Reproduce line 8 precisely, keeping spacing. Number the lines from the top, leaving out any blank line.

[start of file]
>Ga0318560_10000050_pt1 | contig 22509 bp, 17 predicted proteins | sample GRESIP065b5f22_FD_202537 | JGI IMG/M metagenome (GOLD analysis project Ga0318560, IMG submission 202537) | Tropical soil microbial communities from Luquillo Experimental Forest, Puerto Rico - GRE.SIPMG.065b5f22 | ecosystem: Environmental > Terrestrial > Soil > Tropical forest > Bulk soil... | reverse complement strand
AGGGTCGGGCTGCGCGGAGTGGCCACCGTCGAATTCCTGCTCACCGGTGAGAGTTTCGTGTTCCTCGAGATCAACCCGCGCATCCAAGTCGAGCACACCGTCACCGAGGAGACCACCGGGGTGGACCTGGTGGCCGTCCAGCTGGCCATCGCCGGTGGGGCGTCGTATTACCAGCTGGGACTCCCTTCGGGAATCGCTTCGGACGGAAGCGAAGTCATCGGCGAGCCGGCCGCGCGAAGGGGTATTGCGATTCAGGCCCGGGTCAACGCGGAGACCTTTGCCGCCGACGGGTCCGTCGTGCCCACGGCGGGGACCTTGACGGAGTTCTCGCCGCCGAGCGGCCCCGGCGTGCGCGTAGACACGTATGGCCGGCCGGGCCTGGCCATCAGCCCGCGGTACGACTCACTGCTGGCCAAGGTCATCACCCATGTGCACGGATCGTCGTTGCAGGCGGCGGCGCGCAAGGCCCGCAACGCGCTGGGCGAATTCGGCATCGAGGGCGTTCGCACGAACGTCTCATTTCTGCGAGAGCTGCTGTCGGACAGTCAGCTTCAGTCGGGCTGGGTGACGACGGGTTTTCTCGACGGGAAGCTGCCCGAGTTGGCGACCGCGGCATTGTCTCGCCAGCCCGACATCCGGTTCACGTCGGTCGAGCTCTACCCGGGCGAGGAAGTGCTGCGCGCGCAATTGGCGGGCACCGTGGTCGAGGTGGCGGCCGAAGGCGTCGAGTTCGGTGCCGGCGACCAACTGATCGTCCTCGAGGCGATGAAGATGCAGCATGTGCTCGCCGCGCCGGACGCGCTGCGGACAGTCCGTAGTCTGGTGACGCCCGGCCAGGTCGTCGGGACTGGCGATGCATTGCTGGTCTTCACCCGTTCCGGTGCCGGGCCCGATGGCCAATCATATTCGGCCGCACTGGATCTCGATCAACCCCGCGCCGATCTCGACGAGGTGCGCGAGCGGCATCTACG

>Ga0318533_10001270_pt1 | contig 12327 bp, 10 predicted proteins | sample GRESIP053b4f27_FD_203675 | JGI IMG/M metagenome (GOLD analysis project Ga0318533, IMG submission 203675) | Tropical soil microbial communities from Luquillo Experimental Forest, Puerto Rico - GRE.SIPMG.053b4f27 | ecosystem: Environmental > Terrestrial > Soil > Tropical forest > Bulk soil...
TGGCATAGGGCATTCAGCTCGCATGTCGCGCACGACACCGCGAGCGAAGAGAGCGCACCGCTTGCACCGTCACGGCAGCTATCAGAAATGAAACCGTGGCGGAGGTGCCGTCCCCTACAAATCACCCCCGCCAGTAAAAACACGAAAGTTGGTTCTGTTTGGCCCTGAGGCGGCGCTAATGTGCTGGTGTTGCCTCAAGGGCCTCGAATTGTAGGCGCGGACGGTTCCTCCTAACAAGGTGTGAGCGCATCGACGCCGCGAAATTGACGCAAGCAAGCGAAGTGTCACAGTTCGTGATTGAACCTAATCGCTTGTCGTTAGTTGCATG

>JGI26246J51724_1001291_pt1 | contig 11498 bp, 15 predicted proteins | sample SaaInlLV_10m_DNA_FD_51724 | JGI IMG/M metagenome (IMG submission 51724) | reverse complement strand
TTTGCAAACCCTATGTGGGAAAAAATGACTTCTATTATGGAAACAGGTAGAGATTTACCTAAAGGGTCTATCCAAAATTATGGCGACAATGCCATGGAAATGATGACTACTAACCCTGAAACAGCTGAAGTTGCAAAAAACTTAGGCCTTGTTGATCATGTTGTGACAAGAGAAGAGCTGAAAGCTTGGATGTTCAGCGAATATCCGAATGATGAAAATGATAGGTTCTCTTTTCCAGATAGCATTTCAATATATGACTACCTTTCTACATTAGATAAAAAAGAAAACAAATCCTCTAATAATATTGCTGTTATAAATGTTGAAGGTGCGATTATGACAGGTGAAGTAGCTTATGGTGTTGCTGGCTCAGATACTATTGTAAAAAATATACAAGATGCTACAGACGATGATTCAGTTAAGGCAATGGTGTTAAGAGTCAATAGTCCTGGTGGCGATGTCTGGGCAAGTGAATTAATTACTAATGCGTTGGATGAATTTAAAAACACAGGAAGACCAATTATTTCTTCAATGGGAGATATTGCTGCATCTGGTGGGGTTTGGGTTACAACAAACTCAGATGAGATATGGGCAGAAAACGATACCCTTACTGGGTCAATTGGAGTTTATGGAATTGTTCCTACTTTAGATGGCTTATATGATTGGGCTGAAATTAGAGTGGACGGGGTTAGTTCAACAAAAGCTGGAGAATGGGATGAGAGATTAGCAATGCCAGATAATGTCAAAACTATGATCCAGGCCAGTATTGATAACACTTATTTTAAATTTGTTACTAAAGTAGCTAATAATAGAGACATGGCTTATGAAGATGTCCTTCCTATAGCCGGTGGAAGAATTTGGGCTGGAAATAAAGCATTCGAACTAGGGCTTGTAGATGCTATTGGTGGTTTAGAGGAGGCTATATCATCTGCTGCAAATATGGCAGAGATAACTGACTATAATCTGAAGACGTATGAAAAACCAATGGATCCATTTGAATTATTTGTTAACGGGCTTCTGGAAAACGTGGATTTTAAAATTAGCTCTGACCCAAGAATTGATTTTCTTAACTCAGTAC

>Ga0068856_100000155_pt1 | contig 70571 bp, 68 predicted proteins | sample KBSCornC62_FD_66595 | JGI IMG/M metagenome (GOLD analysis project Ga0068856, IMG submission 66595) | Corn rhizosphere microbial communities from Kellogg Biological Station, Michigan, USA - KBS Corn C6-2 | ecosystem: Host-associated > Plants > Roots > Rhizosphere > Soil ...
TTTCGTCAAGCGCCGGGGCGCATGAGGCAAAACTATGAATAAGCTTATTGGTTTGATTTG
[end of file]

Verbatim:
TTTCGTCAAGCGCCGGGGCGCATGAGGCAAAACTATGAATAAGCTTATTGGTTTGATTTG